A&Es use locums to fill a quarter of senior posts

Locum doctors Image copyright Thinkstock

Almost one in four A&E departments in hospitals in England fill more than 25% of their senior staff vacancies with agency doctors or locums.

The reliance on freelance staff to fill senior posts costs hospital trusts more than £120m a year.

Some trusts have far higher rates of vacancies filled by locums, with three trusts running at rates of more than 50% and the highest at 69%.

The information comes from a Freedom of Information request made by the BBC.

Locum or agency doctors are routinely used to plug gaps in rotas, not just in A&E departments but generally across the health service.

But the BBC has found that many hospitals are routinely using locums to fill the two most senior roles in Emergency Departments; consultants who run the teams and senior registrars.

We approached 142 hospital Trusts in England that run large Emergency Departments, known in the NHS as Type 1 A&Es.

Of those, nearly 90% responded to our request for information about how many of the senior roles were filled with locums, and how much that was costing.

Burden of paperwork

The A&E at North Manchester General is one of the busiest and best performing in the country.

But consultant Dr Jim Butler spends only around 30% of his time caring for patients.

The rest of his day is taken up with paperwork and in particular, finding locums or agency doctors to fill gaps in the rota.

He says it's not an unusual situation.

"I was doing admin all week last week, and in the past I've had periods where I think I went a month without seeing a patient because I had so much admin to do."

Image copyright Science Photo Library

Given a shortage of consultant and senior registrar grade doctors working in emergency medicine, Dr Butler says the use of locums is an expensive but unavoidable way of making sure A&E departments are properly staffed.

"Last year I think this department overspent by an enormous sum - a £2m or £2.5m overspend on agency locums.

"We have a lot of vacancies that we're filling so we have no choice."

Locums offer hospitals a flexible way of managing their workforce in response to demand.

Locum downsides

When drawn from other specialties or departments they can also help spread best practice and the latest knowledge.

But A&E consultant Prof Suzanne Mason, of the College of Emergency Medicine, the professional body for senior A&E doctors, says there are significant downsides to relying so heavily on locums.

"They often will provide different levels of care and perhaps not such high-quality care as we would come to expect as a specialty.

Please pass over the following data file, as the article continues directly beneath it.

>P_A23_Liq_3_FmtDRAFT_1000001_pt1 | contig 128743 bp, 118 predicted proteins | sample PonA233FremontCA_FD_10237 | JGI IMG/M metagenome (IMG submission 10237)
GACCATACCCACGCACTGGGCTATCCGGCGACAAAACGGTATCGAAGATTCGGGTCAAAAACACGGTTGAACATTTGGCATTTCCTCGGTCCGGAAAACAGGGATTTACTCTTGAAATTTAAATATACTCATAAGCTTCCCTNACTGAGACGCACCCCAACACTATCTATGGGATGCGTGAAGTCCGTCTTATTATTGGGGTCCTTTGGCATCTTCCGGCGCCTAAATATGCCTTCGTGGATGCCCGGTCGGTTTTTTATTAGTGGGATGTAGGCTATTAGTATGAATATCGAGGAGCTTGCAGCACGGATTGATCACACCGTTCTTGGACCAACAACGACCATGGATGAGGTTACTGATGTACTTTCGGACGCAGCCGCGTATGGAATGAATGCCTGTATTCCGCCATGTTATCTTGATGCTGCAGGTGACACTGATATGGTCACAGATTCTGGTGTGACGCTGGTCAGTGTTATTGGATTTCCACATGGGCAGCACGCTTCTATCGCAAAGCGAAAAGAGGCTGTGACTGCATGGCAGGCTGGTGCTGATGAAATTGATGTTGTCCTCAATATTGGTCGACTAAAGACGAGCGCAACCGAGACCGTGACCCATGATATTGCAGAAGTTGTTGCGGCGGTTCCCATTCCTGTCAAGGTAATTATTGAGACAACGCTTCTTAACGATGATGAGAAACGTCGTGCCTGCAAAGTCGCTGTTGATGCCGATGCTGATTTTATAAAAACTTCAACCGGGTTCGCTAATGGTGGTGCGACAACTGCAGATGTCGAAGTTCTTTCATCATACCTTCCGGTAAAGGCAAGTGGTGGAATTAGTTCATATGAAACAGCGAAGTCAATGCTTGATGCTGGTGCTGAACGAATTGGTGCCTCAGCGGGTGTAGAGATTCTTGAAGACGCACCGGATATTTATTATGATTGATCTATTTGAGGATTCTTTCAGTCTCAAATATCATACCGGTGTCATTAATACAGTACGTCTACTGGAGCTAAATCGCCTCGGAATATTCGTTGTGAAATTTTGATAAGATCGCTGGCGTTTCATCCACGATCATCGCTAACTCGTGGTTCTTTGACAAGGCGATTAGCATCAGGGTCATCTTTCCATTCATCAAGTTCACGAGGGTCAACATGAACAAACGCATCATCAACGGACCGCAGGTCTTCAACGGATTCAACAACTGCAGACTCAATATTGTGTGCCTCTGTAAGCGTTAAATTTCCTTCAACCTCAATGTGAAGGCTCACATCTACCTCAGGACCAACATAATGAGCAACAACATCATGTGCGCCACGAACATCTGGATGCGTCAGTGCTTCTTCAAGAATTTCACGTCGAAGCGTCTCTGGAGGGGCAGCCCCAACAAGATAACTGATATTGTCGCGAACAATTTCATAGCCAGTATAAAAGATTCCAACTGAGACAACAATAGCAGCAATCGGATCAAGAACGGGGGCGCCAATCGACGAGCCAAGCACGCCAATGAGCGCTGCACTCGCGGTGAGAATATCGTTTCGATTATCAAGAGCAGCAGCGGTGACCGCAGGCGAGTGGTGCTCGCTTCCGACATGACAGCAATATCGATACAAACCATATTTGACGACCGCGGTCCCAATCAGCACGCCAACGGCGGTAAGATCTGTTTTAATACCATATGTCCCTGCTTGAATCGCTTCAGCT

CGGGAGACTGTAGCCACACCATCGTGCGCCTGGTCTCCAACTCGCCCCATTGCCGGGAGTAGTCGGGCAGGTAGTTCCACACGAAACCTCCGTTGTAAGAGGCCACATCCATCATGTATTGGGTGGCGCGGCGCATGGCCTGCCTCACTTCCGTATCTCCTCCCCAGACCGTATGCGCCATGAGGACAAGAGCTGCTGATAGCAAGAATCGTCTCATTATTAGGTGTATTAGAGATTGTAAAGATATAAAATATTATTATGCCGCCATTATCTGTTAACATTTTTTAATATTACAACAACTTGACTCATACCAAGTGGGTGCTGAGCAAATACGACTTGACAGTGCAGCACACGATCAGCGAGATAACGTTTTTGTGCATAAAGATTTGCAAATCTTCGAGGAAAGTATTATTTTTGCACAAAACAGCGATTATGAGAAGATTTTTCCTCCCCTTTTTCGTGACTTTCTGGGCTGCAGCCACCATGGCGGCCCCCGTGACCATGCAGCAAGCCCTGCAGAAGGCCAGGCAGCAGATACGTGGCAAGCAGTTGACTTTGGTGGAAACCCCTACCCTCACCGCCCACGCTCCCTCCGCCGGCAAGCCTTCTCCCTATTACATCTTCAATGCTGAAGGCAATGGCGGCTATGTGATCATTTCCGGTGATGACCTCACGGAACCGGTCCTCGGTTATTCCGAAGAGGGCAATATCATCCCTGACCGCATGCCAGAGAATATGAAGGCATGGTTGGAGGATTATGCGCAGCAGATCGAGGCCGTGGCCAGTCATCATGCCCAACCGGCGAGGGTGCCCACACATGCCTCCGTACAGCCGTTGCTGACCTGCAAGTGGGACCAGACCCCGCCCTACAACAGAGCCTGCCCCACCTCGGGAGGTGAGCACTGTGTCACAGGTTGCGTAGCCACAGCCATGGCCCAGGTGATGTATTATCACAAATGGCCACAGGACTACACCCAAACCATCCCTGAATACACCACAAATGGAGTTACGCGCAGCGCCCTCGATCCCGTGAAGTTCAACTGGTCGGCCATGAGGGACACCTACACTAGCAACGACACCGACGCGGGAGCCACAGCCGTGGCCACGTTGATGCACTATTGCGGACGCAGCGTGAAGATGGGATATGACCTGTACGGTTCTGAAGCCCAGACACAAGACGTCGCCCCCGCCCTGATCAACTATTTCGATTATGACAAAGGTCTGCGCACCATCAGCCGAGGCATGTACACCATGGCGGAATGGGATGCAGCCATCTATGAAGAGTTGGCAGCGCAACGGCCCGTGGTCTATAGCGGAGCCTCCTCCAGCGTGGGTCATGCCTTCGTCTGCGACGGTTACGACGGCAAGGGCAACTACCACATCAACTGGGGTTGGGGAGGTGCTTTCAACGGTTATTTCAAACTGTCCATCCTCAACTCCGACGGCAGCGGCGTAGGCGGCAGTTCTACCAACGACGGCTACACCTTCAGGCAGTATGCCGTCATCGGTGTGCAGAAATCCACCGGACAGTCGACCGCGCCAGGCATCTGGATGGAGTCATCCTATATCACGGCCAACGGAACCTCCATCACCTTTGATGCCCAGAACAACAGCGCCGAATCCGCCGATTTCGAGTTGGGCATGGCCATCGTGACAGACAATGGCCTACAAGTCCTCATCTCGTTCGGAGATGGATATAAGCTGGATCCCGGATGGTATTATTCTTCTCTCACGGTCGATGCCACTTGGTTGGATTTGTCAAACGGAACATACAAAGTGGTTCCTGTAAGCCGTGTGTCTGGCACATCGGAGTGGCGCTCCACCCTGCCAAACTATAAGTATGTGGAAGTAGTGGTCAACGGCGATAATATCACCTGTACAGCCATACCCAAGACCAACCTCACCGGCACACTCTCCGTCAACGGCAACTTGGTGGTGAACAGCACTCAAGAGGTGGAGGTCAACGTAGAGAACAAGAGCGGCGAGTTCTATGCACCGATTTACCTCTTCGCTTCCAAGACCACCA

"That may be due to a lack of knowledge of the local systems but it may also just be due to just a general lack of clinical experience."

But at present hospitals have little choice over their use of locums, according to Bill McMillan from the NHS Employers organisation.

"Tonight at A&E you need to be able to deal with the patients who turn up. You can't say to them, 'You're in the wrong place, we can't do anything for you.'

"So hospitals are obliged to try and fill those rotas as best they can with the best quality people they can. You can hardly blame the patients for turning up.

"You always get a certain amount of flexible workforce in any industry and the health service is no different.

"The question is making sure we recruit locums who are also of the best quality, doing the work we are asking of them, paying the right pay for that. Those are things I think hospitals find really difficult at the moment."

UK-wide issue

Locum use is not just an issue in England.

Earlier this month, BBC Scotland revealed the NHS north of the border spent a record £82m on locum doctors last year.

A spokesperson for the Department of Health in England said: "A&E doctors are at a record high in the NHS, with 1,187 more than in 2010, including 420 more consultants.

"We've given the NHS £700m this winter to help it respond to the pressure of an ageing population with more doctors, nurses and beds, and plans in every area to manage extra demand."

But Labour says the situation has got worse under the coalition.

Andy Burnham, shadow health secretary, said: "David Cameron has trapped A&Es in a downward spiral and, as doctors leave in their droves, the problems are only getting worse.

"He must urgently get to grips with the A&E crisis, take action to bring down the bill for locum doctors and ensure all hospitals have enough doctors to get safely through the winter."

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